The Police Association is calling for the Government to crack down on online firearms sales following the two fatal shootings in Northland last week by a man without a gun licence.

Police Association president Chris Cahill urged politicians to re-look at the recommendations from the Law and Order Select Committee Inquiry into the illegal possession of firearms in New Zealand.

The Herald revealed at the weekend that Quinn Patterson did not have a licence but was buying firearms and selling accessories for military weapons until the day he died. Patterson was linked with a TradeMe account offering police tactical or military-style weapon accessories.

He fatally shot property manager Wendy Campbell and her daughter Natanya when they went to his Northland rental home.


The select committee report recommended a registration process for websites where firearms, parts or ammunition was traded, which Cahill said would give police officers more confidence.

"This would give us assurance that online purchasing regimes would have necessary protections, but politicians rejected registration."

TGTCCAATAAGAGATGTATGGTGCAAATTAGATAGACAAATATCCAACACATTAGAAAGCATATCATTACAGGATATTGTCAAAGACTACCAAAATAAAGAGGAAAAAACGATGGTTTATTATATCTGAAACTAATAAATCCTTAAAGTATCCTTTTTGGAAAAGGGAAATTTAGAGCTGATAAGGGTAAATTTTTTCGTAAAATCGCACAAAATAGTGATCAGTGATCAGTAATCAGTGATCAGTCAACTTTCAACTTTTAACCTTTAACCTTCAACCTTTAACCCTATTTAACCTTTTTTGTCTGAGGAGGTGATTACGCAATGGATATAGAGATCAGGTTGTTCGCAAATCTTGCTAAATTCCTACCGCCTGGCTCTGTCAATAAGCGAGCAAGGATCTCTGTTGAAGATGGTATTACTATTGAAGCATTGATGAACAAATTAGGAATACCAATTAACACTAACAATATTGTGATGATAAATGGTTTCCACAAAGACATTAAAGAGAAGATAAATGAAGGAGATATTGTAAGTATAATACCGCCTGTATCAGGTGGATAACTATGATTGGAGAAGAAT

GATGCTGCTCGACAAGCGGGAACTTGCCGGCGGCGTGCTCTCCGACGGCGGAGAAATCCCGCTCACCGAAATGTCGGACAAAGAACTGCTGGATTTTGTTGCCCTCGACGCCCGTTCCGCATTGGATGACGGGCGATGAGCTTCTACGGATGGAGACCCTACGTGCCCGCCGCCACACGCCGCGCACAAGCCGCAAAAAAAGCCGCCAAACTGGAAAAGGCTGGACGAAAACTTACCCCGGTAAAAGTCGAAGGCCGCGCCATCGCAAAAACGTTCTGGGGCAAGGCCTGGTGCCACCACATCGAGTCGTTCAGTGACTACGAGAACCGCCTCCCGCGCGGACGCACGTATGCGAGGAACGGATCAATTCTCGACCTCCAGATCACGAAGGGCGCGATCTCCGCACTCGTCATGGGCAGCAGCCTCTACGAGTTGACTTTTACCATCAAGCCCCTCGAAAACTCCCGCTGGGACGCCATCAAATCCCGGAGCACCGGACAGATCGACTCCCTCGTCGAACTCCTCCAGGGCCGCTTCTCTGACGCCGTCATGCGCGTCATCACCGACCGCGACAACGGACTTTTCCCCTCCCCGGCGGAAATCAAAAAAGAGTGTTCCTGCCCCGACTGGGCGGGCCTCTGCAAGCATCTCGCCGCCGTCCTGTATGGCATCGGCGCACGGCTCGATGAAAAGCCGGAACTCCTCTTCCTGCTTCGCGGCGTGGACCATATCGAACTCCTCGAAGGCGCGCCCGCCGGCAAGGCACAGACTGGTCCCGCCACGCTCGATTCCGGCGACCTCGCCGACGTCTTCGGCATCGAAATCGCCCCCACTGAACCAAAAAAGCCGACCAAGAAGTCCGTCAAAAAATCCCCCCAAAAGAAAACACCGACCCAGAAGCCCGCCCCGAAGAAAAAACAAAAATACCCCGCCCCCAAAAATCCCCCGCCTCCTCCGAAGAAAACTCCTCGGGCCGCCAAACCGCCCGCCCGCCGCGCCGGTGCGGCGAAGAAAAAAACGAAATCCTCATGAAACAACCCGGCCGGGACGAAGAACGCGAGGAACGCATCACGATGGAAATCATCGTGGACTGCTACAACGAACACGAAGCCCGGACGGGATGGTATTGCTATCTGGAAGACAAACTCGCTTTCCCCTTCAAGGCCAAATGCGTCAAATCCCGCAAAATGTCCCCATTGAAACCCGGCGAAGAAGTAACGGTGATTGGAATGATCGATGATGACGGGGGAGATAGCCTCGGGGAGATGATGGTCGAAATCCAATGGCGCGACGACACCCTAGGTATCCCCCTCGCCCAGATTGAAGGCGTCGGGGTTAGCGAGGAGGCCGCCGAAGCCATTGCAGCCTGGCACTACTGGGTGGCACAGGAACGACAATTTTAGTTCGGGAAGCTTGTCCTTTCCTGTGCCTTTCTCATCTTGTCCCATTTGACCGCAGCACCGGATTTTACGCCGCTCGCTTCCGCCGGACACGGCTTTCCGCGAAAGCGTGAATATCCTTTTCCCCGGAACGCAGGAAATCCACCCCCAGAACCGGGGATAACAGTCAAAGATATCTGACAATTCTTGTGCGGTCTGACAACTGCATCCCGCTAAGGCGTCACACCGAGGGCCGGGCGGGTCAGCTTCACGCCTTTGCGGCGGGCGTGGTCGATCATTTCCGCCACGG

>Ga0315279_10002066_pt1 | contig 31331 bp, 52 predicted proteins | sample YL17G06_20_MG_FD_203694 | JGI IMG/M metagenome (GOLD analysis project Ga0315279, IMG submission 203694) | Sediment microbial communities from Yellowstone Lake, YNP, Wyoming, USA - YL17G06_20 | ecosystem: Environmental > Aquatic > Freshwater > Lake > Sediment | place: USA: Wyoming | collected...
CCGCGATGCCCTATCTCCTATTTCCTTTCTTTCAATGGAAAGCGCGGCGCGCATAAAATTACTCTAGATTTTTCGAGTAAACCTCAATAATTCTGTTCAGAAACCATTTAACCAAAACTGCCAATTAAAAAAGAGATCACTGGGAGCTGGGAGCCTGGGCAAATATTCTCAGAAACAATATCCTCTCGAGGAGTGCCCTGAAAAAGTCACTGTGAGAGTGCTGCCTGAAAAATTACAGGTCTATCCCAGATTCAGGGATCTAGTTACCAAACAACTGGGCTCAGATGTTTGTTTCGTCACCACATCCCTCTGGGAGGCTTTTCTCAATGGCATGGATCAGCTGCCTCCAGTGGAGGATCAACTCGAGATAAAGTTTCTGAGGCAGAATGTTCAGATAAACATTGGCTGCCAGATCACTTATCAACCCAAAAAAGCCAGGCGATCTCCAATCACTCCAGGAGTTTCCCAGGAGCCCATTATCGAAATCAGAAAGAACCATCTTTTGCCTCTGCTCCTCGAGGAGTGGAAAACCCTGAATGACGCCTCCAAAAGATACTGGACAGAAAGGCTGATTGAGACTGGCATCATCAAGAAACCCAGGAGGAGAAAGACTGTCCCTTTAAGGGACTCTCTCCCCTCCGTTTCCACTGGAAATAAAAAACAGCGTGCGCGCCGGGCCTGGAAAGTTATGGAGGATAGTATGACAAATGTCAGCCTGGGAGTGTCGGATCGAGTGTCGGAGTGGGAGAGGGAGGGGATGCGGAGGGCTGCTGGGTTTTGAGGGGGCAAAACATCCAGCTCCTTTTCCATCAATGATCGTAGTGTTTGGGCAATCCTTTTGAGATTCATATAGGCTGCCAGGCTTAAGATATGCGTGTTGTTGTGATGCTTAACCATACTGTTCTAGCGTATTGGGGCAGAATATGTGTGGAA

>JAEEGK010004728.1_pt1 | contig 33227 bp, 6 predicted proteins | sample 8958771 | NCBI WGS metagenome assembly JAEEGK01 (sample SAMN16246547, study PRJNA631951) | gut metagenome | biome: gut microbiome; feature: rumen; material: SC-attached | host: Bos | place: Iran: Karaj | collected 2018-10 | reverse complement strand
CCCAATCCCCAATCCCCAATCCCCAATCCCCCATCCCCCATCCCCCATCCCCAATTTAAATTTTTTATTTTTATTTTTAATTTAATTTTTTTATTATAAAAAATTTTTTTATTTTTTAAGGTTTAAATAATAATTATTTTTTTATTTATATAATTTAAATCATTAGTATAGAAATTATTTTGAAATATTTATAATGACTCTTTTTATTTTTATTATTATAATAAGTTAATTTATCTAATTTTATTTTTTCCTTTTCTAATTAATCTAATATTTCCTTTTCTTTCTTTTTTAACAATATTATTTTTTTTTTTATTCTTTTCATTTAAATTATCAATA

However, the Police Association's own policy went further and wanted the online sales of firearms banned.

The Police Association said the existing firearms regulations fell short as it did not ensure all people buying firearms had licences or that those purchased actually went to the licenced person who purchased the weapon online.

Cahill said significant improvements would need to be made to ensure only clearly identifiable licensed firearms owners could purchase and receive firearms before the association relaxed its position.

The Police Association said Trade Me supported its view that there should be a register of all firearms serial numbers.